Persons with disabilities were free to participate in the political process. In recent elections, 32 candidates with disabilities — members of political parties and independents — had presented themselves for election at the national level, and 7 had been successful, including 1 woman. Persons with disabilities, including deaf persons, and sign language interpreters had been included in electoral monitoring commissions. Measures had been taken to address accessibility problems that had arisen in a number of voting centres — for example, by providing assistance to voters with visual disabilities to help them cast their ballot — and, in general, persons with disabilities of all kinds had been able to exercise their voting rights fully and transparently. Organizations and federations of disabled persons, which operated across the entire country, received technical support and funding from the Ministry of Finance, local charitable organizations and other States such as European countries and the United States. The guardians of persons with intellectual disabilities were responsible only for providing assistance. Otherwise, those persons were free to express their own views and exercise their own rights.
Ms. Saeed (Sudan) said that, under the Constitution, international treaties ratified by the Sudan, including the Convention, were an integral part of domestic law and strenuous efforts were being made to adapt legislation accordingly. Labour laws in the Sudan were applied equally to all citizens. Appointments were made on the basis of merit and no distinctions were made on any grounds, including that of disability. Moreover, everyone was entitled to sick leave and to health insurance. The 2017 Persons with Disabilities Act included provisions on habilitation and rehabilitation that reflected those contained in article 26 of the Convention. Public- and private-sector institutions and rehabilitation centres existed for the treatment of persons with all forms of disability, particularly children.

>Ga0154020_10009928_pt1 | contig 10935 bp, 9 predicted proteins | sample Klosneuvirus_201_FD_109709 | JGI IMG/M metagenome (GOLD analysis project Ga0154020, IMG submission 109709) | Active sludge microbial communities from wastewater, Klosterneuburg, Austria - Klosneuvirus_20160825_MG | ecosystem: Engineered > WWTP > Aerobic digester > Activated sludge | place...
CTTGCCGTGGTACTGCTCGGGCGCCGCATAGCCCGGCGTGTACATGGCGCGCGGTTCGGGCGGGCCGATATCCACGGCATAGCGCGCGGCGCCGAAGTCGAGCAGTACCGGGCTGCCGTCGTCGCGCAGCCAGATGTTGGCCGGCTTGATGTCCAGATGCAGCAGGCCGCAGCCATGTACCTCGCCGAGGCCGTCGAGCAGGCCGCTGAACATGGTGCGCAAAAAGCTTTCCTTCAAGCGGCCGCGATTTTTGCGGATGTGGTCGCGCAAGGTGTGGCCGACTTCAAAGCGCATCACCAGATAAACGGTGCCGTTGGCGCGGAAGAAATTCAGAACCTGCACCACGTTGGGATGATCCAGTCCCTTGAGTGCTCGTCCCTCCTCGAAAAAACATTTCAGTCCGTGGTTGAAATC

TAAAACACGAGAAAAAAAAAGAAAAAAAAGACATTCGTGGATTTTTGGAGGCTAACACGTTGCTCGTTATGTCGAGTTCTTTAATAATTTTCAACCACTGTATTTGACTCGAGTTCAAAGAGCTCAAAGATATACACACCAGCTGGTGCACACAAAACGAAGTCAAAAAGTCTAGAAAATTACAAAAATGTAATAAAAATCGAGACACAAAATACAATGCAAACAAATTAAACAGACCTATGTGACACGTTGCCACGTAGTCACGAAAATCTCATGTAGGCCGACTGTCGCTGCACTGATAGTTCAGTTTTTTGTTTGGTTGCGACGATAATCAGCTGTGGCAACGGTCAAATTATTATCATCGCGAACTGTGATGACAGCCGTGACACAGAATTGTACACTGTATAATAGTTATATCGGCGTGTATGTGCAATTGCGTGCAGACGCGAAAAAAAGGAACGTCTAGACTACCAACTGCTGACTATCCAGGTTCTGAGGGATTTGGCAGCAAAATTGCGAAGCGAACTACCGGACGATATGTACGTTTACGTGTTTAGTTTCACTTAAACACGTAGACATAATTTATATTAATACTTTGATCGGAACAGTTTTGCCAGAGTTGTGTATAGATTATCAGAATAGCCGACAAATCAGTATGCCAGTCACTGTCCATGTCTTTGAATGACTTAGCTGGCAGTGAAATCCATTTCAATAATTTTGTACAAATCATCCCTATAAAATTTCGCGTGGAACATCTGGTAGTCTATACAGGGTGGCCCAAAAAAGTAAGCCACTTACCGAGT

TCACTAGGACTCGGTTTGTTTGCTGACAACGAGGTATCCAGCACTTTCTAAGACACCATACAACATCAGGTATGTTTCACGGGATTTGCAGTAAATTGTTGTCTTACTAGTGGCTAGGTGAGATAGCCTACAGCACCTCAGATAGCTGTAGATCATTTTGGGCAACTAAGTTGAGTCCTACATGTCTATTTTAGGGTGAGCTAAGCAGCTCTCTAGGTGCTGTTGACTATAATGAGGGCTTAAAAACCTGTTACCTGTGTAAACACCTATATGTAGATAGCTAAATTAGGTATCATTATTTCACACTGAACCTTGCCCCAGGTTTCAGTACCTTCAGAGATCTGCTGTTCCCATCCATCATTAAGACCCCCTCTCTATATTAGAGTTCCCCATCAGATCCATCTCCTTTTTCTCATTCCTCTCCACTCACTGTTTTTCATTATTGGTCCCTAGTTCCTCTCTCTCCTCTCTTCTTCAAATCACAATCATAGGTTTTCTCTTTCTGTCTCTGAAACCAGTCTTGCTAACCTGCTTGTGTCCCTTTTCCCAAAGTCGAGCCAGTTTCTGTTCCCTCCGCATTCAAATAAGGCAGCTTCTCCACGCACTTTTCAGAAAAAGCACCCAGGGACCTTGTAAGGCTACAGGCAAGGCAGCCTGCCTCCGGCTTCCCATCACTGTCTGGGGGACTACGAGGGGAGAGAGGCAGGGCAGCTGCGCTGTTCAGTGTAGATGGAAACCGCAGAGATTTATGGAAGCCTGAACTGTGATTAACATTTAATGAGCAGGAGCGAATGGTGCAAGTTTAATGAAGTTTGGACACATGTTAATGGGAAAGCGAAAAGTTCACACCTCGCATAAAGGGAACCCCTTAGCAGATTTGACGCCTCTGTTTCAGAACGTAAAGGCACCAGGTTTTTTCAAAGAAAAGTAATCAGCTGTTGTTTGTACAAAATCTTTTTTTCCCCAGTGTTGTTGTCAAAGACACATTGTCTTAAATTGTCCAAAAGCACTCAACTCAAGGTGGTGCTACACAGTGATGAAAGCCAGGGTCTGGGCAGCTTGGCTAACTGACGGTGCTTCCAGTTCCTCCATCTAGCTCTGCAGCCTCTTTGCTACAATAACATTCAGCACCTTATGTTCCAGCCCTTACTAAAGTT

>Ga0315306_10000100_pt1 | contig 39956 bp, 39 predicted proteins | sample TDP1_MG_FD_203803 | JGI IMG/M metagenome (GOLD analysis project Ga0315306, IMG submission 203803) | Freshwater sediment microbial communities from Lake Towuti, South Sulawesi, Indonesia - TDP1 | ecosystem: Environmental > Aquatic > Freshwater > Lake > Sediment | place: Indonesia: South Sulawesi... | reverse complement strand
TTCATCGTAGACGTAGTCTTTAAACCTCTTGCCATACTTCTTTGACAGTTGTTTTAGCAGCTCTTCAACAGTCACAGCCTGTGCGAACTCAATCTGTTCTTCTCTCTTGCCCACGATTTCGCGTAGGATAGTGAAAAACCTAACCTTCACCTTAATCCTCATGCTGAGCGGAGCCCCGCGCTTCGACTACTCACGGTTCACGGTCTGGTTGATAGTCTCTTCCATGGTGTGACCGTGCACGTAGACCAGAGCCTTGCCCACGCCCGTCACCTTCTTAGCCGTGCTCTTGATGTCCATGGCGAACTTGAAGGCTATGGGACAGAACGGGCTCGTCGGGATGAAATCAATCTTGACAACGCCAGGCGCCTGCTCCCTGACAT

Under the Constitution, everyone was entitled to marry, regardless of disability. The annual national education budget included an allocation for the education of persons with disabilities. A specialized department with responsibility for schooling in rural and remote areas, and among nomadic communities, had been created within the Ministry of Education. It sought to ensure that children with disabilities in those areas also had equal access to education.
Appointments to posts in the public service, in education and other sectors, took place not only at the central level but also at the level of provinces and local districts, thereby ensuring greater equality of opportunity for people living in remoter areas, including those with disabilities. The last population census in the Sudan had taken place before the separation of South Sudan. A new census was due to take place in 2018 and would incorporate information that had been omitted in previous censuses, including information about disability.
Mr. Magzoub (Sudan), responding to comments made by the Chair, said that judges in the Sudan drew inspiration from the Convention and were careful to adhere to its provisions when interpreting the law, especially in matters relating to legal capacity.